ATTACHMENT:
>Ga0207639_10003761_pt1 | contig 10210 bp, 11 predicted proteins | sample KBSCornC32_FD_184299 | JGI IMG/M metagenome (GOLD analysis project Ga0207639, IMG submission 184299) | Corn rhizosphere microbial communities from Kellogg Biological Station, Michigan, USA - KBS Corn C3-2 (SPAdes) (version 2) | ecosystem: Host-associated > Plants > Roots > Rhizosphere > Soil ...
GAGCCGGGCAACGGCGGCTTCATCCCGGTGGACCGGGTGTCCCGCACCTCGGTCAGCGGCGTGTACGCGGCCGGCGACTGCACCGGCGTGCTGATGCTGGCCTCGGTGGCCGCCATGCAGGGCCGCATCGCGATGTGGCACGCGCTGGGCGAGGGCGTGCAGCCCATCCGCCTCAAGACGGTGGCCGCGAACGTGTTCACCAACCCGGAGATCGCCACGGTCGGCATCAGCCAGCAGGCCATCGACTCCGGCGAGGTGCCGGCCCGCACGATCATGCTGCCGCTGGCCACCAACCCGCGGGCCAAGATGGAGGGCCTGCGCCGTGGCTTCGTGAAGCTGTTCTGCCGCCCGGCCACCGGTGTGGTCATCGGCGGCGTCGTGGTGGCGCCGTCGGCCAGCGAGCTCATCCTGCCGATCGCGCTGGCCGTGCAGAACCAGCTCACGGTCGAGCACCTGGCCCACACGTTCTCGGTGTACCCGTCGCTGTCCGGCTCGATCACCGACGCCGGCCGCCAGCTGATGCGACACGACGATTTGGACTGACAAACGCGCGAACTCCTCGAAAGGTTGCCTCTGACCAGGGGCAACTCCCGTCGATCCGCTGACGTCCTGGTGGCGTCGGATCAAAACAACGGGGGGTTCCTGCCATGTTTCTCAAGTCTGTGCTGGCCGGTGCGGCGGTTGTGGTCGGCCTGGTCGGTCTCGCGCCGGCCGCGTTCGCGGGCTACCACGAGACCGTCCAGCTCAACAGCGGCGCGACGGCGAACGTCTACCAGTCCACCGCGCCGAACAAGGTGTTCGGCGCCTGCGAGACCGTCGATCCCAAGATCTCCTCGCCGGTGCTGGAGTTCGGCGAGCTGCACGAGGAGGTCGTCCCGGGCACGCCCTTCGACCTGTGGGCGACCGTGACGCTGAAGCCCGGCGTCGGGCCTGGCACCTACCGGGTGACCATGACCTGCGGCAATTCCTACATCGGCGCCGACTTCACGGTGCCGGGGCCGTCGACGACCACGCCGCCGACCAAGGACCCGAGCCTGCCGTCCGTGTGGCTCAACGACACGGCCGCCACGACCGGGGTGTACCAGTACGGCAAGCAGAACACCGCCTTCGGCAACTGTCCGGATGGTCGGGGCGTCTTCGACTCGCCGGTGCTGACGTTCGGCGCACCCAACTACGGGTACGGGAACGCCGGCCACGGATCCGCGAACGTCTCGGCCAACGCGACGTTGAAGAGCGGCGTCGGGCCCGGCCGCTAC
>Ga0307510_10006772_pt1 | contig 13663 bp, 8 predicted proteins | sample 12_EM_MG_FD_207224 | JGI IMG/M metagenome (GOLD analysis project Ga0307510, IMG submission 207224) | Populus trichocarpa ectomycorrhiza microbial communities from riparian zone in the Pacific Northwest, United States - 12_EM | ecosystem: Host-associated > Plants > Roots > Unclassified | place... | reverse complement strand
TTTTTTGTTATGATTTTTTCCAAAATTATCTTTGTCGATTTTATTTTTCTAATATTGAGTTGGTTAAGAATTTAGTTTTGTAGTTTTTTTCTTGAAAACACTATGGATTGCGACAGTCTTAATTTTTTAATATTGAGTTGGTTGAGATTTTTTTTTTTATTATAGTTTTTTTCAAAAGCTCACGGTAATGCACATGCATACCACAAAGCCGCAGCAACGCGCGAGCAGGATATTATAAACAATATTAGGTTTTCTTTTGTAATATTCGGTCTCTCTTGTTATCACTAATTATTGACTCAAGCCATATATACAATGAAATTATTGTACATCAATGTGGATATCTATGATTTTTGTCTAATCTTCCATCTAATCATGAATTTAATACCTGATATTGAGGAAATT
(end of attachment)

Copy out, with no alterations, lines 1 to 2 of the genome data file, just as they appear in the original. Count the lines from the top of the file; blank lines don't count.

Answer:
>Ga0207639_10003761_pt1 | contig 10210 bp, 11 predicted proteins | sample KBSCornC32_FD_184299 | JGI IMG/M metagenome (GOLD analysis project Ga0207639, IMG submission 184299) | Corn rhizosphere microbial communities from Kellogg Biological Station, Michigan, USA - KBS Corn C3-2 (SPAdes) (version 2) | ecosystem: Host-associated > Plants > Roots > Rhizosphere > Soil ...
GAGCCGGGCAACGGCGGCTTCATCCCGGTGGACCGGGTGTCCCGCACCTCGGTCAGCGGCGTGTACGCGGCCGGCGACTGCACCGGCGTGCTGATGCTGGCCTCGGTGGCCGCCATGCAGGGCCGCATCGCGATGTGGCACGCGCTGGGCGAGGGCGTGCAGCCCATCCGCCTCAAGACGGTGGCCGCGAACGTGTTCACCAACCCGGAGATCGCCACGGTCGGCATCAGCCAGCAGGCCATCGACTCCGGCGAGGTGCCGGCCCGCACGATCATGCTGCCGCTGGCCACCAACCCGCGGGCCAAGATGGAGGGCCTGCGCCGTGGCTTCGTGAAGCTGTTCTGCCGCCCGGCCACCGGTGTGGTCATCGGCGGCGTCGTGGTGGCGCCGTCGGCCAGCGAGCTCATCCTGCCGATCGCGCTGGCCGTGCAGAACCAGCTCACGGTCGAGCACCTGGCCCACACGTTCTCGGTGTACCCGTCGCTGTCCGGCTCGATCACCGACGCCGGCCGCCAGCTGATGCGACACGACGATTTGGACTGACAAACGCGCGAACTCCTCGAAAGGTTGCCTCTGACCAGGGGCAACTCCCGTCGATCCGCTGACGTCCTGGTGGCGTCGGATCAAAACAACGGGGGGTTCCTGCCATGTTTCTCAAGTCTGTGCTGGCCGGTGCGGCGGTTGTGGTCGGCCTGGTCGGTCTCGCGCCGGCCGCGTTCGCGGGCTACCACGAGACCGTCCAGCTCAACAGCGGCGCGACGGCGAACGTCTACCAGTCCACCGCGCCGAACAAGGTGTTCGGCGCCTGCGAGACCGTCGATCCCAAGATCTCCTCGCCGGTGCTGGAGTTCGGCGAGCTGCACGAGGAGGTCGTCCCGGGCACGCCCTTCGACCTGTGGGCGACCGTGACGCTGAAGCCCGGCGTCGGGCCTGGCACCTACCGGGTGACCATGACCTGCGGCAATTCCTACATCGGCGCCGACTTCACGGTGCCGGGGCCGTCGACGACCACGCCGCCGACCAAGGACCCGAGCCTGCCGTCCGTGTGGCTCAACGACACGGCCGCCACGACCGGGGTGTACCAGTACGGCAAGCAGAACACCGCCTTCGGCAACTGTCCGGATGGTCGGGGCGTCTTCGACTCGCCGGTGCTGACGTTCGGCGCACCCAACTACGGGTACGGGAACGCCGGCCACGGATCCGCGAACGTCTCGGCCAACGCGACGTTGAAGAGCGGCGTCGGGCCCGGCCGCTAC